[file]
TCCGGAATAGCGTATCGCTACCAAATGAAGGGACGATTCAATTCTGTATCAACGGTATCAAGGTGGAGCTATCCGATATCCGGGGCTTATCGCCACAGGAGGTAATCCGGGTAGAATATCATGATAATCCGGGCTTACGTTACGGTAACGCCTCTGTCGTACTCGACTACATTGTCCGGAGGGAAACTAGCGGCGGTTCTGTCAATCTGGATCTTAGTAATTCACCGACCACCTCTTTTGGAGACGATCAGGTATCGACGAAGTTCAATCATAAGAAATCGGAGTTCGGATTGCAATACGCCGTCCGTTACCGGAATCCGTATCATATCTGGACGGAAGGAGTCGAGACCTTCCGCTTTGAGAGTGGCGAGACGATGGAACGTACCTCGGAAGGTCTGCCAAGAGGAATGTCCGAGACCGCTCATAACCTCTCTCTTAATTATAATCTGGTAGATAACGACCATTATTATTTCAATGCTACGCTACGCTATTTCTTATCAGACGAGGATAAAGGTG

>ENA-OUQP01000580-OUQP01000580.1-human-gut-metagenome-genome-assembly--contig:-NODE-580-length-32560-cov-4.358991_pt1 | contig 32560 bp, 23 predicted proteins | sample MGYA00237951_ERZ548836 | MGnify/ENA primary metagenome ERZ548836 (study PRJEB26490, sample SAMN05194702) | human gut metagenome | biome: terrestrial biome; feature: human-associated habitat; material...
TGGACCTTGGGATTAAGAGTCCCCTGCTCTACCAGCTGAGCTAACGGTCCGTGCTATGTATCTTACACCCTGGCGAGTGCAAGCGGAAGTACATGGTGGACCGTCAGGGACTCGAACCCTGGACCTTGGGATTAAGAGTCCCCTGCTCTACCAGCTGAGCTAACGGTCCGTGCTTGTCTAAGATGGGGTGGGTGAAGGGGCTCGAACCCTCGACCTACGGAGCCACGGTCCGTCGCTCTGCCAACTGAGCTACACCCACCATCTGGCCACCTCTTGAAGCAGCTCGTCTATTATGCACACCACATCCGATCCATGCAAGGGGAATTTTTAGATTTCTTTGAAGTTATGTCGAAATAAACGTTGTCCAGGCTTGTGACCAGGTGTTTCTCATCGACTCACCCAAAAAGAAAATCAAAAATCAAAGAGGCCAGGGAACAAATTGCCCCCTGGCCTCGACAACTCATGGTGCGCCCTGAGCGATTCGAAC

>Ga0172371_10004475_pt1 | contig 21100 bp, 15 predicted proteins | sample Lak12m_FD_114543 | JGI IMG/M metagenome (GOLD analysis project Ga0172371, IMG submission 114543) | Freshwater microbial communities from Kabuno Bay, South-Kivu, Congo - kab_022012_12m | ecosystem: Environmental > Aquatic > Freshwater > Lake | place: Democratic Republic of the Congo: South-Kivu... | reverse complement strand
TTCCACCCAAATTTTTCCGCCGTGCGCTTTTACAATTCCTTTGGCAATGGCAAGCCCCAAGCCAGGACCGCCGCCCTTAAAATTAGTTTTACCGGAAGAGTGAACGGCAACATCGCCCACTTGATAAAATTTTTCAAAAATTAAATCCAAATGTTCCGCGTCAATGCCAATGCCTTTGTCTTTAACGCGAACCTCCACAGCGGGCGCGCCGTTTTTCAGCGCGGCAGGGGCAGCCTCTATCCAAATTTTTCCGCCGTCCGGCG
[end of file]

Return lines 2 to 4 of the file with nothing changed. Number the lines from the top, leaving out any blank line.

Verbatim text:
>ENA-OUQP01000580-OUQP01000580.1-human-gut-metagenome-genome-assembly--contig:-NODE-580-length-32560-cov-4.358991_pt1 | contig 32560 bp, 23 predicted proteins | sample MGYA00237951_ERZ548836 | MGnify/ENA primary metagenome ERZ548836 (study PRJEB26490, sample SAMN05194702) | human gut metagenome | biome: terrestrial biome; feature: human-associated habitat; material...
TGGACCTTGGGATTAAGAGTCCCCTGCTCTACCAGCTGAGCTAACGGTCCGTGCTATGTATCTTACACCCTGGCGAGTGCAAGCGGAAGTACATGGTGGACCGTCAGGGACTCGAACCCTGGACCTTGGGATTAAGAGTCCCCTGCTCTACCAGCTGAGCTAACGGTCCGTGCTTGTCTAAGATGGGGTGGGTGAAGGGGCTCGAACCCTCGACCTACGGAGCCACGGTCCGTCGCTCTGCCAACTGAGCTACACCCACCATCTGGCCACCTCTTGAAGCAGCTCGTCTATTATGCACACCACATCCGATCCATGCAAGGGGAATTTTTAGATTTCTTTGAAGTTATGTCGAAATAAACGTTGTCCAGGCTTGTGACCAGGTGTTTCTCATCGACTCACCCAAAAAGAAAATCAAAAATCAAAGAGGCCAGGGAACAAATTGCCCCCTGGCCTCGACAACTCATGGTGCGCCCTGAGCGATTCGAAC

>Ga0172371_10004475_pt1 | contig 21100 bp, 15 predicted proteins | sample Lak12m_FD_114543 | JGI IMG/M metagenome (GOLD analysis project Ga0172371, IMG submission 114543) | Freshwater microbial communities from Kabuno Bay, South-Kivu, Congo - kab_022012_12m | ecosystem: Environmental > Aquatic > Freshwater > Lake | place: Democratic Republic of the Congo: South-Kivu... | reverse complement strand